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ICEJ Caring for Sudanese Refugees

African Christians, Muslims flee to Israel

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Posted on: 
14 Nov 2006
ICEJ Caring for Sudanese Refugees

The International Christian Embassy Jerusalem on Sunday assumed responsibility over a group of 37 Sudanese refugees (18 children, 19 adults) who had entered Israel near Eilat over the weekend to reach what they described as "safety" and "freedom." 

Israeli humanitarian authorities approached the ICEJ on Friday with an urgent request to take care of the Sudanese refugees after they arrived from Egypt overnight with assistance from local Bedouins. The Christian Embassy agreed and placed them Sunday in the Imperial Hotel inside Jaffa Gate in Jerusalem for the next three weeks, until they can be processed and absorbed into Israeli kibbutzim and moshavim. 

The group consists of 10 Sudanese families who have fled the genocide and ethnic cleansing campaign of the Khartoum government. Two families are Muslims from Darfur, while the remainder are Christians from south Sudan. Seven of the children are under two years of age, and two women in the group are pregnant. 

"These destitute Sudanese refugees told us today that they came to Israel because here their human rights can be respected and they will be free from danger," said ICEJ executive director Malcolm Hedding. "We were happy to assist the state of Israel by caring for them at this time." 

The refugees spoke of not only the violence and atrocities they faced in Sudan, but added that they were mistreated in Egypt, with some beaten on the streets and imprisoned under harsh conditions. 

"It is remarkable that while some highly educated British academics consider Israel a racist and immoral country, these simple Sudanese refugees seem to know better," noted Hedding. "Israel has a reputation among them as a place of freedom, safety and decency. Since more Sudanese are likely to come, our ministry is gearing up to help Israel be a 'light to the nations' in caring for them."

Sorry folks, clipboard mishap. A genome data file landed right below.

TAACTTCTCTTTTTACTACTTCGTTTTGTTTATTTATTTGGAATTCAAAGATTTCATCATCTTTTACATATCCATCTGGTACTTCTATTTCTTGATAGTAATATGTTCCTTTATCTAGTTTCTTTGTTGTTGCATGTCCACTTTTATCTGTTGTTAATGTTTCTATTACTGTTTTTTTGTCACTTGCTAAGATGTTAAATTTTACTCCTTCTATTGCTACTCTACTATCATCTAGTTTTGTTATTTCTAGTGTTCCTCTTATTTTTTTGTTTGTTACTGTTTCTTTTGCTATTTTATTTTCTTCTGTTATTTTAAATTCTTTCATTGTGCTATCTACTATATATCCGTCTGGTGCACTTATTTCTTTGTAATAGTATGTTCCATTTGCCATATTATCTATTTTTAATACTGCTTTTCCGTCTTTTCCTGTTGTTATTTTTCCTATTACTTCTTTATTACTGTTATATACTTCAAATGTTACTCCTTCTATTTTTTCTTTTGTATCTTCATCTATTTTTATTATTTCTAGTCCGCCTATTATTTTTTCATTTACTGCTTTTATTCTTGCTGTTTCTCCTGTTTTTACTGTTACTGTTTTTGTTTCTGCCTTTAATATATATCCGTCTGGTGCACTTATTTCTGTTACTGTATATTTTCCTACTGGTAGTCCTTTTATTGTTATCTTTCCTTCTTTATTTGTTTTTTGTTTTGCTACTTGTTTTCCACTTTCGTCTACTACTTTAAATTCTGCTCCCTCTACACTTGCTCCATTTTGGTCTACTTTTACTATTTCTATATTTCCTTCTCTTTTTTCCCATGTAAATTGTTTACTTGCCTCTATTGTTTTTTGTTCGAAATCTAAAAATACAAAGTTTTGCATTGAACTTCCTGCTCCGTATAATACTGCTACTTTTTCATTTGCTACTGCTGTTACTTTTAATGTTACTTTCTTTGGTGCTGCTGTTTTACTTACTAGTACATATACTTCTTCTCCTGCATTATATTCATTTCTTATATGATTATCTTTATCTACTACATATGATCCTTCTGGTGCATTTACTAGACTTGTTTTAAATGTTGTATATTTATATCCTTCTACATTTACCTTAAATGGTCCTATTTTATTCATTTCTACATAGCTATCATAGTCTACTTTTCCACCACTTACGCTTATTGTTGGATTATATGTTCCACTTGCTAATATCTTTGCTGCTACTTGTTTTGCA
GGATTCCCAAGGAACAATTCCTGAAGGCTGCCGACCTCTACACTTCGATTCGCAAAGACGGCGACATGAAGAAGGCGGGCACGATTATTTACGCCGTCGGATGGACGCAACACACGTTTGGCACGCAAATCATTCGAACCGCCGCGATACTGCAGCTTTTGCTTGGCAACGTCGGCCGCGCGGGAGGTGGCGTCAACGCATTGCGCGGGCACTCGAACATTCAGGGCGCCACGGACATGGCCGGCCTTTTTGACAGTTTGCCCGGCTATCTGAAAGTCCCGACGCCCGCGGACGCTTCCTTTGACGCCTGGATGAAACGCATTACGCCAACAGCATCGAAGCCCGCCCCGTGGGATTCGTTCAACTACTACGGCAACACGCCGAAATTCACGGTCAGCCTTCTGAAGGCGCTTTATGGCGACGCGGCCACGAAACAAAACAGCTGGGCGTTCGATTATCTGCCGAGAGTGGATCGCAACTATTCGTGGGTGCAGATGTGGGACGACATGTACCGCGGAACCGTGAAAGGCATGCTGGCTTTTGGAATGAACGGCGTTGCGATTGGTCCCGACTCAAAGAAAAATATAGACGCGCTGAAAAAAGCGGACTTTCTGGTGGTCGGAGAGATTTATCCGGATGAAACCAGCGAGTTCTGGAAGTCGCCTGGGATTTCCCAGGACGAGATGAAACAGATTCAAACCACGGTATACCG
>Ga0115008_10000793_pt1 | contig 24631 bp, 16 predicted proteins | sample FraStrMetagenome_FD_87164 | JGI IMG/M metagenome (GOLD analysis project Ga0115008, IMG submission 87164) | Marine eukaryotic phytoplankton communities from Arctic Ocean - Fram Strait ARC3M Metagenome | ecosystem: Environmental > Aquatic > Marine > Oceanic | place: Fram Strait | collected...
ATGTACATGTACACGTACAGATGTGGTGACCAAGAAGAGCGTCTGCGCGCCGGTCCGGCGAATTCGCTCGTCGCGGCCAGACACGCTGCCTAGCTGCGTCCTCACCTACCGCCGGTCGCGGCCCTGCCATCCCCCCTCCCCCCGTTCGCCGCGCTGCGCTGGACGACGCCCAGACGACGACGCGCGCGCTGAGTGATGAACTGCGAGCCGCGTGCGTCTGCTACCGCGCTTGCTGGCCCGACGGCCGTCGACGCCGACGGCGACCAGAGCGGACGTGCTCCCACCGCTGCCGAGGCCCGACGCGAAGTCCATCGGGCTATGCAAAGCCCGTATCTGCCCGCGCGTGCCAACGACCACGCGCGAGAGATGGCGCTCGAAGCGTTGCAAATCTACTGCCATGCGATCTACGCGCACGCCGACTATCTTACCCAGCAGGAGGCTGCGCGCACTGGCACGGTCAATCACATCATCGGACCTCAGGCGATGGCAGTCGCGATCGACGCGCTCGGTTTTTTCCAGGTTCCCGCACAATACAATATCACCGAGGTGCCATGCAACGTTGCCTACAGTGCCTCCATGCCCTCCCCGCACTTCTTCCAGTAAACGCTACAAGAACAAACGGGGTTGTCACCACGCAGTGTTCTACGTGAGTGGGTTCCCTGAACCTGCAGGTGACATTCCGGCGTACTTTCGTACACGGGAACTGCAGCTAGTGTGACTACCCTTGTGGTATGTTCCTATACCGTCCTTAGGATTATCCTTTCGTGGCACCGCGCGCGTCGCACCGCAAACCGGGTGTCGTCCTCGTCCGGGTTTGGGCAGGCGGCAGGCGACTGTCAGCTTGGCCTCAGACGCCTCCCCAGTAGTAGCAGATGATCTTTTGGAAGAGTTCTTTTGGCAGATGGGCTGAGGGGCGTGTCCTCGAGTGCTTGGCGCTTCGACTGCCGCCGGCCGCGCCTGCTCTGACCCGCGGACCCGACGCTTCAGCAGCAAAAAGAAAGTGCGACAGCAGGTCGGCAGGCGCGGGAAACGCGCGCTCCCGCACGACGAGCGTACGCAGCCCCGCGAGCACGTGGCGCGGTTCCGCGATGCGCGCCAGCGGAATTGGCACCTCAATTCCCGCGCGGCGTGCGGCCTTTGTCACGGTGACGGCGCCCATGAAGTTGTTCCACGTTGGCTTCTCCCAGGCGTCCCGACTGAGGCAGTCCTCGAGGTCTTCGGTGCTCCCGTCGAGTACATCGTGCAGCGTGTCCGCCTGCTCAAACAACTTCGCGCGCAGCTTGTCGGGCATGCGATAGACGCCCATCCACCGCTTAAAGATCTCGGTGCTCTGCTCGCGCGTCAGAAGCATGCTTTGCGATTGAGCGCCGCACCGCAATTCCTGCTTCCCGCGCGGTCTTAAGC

"The Sudanese question is one that begs for greater global participation in order to help those suffering in Sudan from Islamic radicalism and genocide," concluded Hedding." 

UNHCR officials are expected to visit the group of 37 Sudanese refugees in the Old City of Jerusalem on Monday and verify their refugee status under an international genocide treaty. 

An increasing number of Sudanese refugees fleeing Darfur and other conflict zones have been entering Israel through Egypt in recent weeks. Due to their UN refugee status, Israel is obligated to care for them. The Jewish state also feels a moral obligation to aid and assist victims of the genocide campaign in Sudan due to the unique tragedy of the Holocaust. 

Israeli authorities approached the ICEJ to assist with this group of Sudanese because the Christian Embassy was already preparing to launch a new aid relief project to help Israel handle this influx of refugees.

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For more information: 
David Parsons, ICEJ 052-381-6214;  OR 
Dani Wassner, Ruder Finn Israel, 054-467-6961; 

If you would like to make a donation, please click here and mark your gift as "Operation Hope: Help Sudanese Refugees in Israel." 


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